Ultrasound imaging of the diaphragm was performed using a portable ultrasound system (Nanomaxx; Sonosite, Bothell, WA, USA) while subjects were in a semi-recumbent position. For the evaluation of diaphragmatic mobility, we installed a 2–5 MHz convex transducer. For the right hemidiaphragm, the probe was placed over the right anterior subcostal region between the midclavicular and anterior axillary lines. The transducer was directed medially cephalad, and dorsally, so that the ultrasound beam reached perpendicularly the posterior third of the right hemidiaphragm. The 2-dimensional (2D) mode was initially used to visualize and obtain the best approach, with the liver serving as an acoustic window to the right, and to select the exploration line. Then, the M-mode was used to display and measure the amplitude of the cranio-caudal diaphragmatic excursion during quiet breathing and deep breathing. For the left measurement, the probe was placed on subcostal or low intercostal regions between the anterior and mid axillary lines to obtain the best image of the left hemidiaphragm dome. The same respiratory maneuvers were performed to measure the left hemidiaphragm excursion [16, 17]. The ultrasound images acquired were measured on scans off-line using ImageJ software (available at: http://rsb.info.nih.gov/ij/docs/index.html). We recorded the averaged value of 3 consecutive measurements. The mobility of the diaphragm during a sniff test was performed to exclude paradoxical movement.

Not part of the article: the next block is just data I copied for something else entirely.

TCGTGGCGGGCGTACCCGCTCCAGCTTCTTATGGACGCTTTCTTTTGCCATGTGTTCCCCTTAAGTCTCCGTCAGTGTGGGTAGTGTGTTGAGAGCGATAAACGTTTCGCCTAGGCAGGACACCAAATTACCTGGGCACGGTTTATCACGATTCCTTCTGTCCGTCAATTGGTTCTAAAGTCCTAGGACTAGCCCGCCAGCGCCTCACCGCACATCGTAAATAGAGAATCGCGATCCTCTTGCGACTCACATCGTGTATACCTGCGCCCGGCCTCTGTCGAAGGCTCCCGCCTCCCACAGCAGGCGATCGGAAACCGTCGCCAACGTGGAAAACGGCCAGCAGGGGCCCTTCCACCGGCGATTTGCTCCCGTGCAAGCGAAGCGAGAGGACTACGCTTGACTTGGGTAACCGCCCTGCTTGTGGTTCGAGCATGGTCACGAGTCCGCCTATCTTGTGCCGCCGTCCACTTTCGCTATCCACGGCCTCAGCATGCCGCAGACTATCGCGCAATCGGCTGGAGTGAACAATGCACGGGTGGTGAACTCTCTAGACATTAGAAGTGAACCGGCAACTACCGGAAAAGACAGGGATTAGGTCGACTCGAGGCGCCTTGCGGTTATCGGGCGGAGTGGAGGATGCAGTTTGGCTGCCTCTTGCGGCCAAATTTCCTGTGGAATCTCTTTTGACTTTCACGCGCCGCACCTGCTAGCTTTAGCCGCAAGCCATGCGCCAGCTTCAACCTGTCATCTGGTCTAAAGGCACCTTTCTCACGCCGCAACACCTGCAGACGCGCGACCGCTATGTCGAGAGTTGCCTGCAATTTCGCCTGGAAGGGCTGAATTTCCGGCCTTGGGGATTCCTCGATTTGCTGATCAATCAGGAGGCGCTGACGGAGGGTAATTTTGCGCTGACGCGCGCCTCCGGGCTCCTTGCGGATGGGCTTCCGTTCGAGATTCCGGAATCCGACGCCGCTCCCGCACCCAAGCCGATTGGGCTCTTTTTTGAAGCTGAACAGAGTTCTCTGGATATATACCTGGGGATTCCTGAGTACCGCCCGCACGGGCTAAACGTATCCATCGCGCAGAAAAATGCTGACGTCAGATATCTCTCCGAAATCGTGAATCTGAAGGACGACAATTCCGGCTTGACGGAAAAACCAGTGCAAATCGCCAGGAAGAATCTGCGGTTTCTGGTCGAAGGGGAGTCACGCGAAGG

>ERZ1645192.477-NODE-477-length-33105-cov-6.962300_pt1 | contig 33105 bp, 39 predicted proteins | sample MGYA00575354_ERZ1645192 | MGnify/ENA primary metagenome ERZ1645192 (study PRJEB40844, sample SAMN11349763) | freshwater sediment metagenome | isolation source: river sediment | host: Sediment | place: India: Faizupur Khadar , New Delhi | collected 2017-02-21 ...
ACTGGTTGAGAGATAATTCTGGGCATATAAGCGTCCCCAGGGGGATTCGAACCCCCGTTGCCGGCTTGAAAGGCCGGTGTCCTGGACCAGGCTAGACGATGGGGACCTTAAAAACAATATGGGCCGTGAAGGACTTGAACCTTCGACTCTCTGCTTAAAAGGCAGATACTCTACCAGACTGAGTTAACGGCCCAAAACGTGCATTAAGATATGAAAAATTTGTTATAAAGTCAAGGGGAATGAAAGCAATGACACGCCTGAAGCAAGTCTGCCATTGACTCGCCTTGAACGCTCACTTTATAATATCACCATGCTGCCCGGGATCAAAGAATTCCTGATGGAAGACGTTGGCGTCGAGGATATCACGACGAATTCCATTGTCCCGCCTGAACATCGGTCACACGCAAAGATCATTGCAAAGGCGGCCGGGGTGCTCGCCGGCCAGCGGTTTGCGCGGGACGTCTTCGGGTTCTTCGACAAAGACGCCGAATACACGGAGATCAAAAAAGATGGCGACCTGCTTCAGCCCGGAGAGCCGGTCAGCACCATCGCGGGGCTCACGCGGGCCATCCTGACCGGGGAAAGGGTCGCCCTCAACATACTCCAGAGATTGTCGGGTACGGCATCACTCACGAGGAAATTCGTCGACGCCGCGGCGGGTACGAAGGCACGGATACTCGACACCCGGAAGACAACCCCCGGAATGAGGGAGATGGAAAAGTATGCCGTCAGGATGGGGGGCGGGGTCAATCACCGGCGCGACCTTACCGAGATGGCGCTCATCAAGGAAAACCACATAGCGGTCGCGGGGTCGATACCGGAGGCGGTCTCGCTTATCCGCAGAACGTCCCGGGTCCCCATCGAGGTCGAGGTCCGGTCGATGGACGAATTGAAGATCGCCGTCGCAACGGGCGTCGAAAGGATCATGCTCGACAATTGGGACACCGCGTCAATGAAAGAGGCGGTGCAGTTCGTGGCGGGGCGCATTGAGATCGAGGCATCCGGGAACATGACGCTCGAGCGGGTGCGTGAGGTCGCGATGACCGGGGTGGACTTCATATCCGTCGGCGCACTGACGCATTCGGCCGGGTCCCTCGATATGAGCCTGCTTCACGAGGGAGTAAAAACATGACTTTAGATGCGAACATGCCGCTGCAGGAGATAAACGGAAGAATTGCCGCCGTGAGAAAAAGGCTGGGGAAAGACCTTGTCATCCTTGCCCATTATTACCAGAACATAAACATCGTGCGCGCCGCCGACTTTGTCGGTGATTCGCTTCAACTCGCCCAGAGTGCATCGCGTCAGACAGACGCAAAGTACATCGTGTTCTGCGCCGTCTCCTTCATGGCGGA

Right and left diaphragm thickness was measured in B-mode with a 6–13 MHz linear transducer placed over the zone of apposition (ZA) of the diaphragm to the rib cage, between the anterior and medial axillary lines. In the ZA, the diaphragm is observed as a structure made of 3 distinct layers: a nonechogenic central layer bordered by 2 echogenic layers, the peritoneum, and the diaphragmatic pleurae. The thickness was measured from the middle of the pleural line to the middle of the peritoneal line [18, 19]. We measured the thickness of the diaphragm during quiet spontaneous breathing at FRC, and at breath holding after a maximal inspiratory effort at TLC. Again, the averaged value of 3 consecutive measurements was recorded for each. We also calculated the thickening fraction (TF, proportional thickening of the diaphragm from FRC to TLC), an index of diaphragmatic thickening as defined by the following equation: TF = ([ThTLC − ThFRC] / ThFRC) × 100, where ThFRC is thickness of the diaphragm measured at the end of a quiet expiration (at FRC), and ThTLC is the maximum thickness of the diaphragm measured at the end of deep breathing (at TLC).

Statistical analysis

Statistical analysis was performed using SPSS 21.0 software (IBM SPSS Statistics®, US). The Shapiro-Wilk test was used to verify the normality of data distribution. The data are presented as mean ± standard deviation and percentage. To compare anthropometric data, lung function, and respiratory strength among the 3 groups (CG, RP, and LP), we used 1-way ANOVA with the Tukey posthoc test. The t test for independent samples was used to compare lung capacities (TLC, RV, and DLCO) between RP and LP, and also to compare the mobility and thickness between paralyzed hemidiaphragm and non-paralyzed hemidiaphragm. The significance level was set to 5% (p < 0.05).

Results